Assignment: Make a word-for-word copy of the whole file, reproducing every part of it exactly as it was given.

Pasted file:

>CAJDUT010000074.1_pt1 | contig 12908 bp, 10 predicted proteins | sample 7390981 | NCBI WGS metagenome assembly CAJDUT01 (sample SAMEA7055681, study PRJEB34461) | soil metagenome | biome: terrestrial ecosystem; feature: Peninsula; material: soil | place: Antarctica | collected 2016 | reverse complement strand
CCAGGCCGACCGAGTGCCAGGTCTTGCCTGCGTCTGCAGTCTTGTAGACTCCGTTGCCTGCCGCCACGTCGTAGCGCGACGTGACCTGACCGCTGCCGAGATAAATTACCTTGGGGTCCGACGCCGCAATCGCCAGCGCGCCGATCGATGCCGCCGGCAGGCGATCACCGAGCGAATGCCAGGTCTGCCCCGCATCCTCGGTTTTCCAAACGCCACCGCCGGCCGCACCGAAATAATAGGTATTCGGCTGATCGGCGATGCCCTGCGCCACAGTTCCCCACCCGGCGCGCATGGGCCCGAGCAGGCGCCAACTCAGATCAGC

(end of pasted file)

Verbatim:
>CAJDUT010000074.1_pt1 | contig 12908 bp, 10 predicted proteins | sample 7390981 | NCBI WGS metagenome assembly CAJDUT01 (sample SAMEA7055681, study PRJEB34461) | soil metagenome | biome: terrestrial ecosystem; feature: Peninsula; material: soil | place: Antarctica | collected 2016 | reverse complement strand
CCAGGCCGACCGAGTGCCAGGTCTTGCCTGCGTCTGCAGTCTTGTAGACTCCGTTGCCTGCCGCCACGTCGTAGCGCGACGTGACCTGACCGCTGCCGAGATAAATTACCTTGGGGTCCGACGCCGCAATCGCCAGCGCGCCGATCGATGCCGCCGGCAGGCGATCACCGAGCGAATGCCAGGTCTGCCCCGCATCCTCGGTTTTCCAAACGCCACCGCCGGCCGCACCGAAATAATAGGTATTCGGCTGATCGGCGATGCCCTGCGCCACAGTTCCCCACCCGGCGCGCATGGGCCCGAGCAGGCGCCAACTCAGATCAGC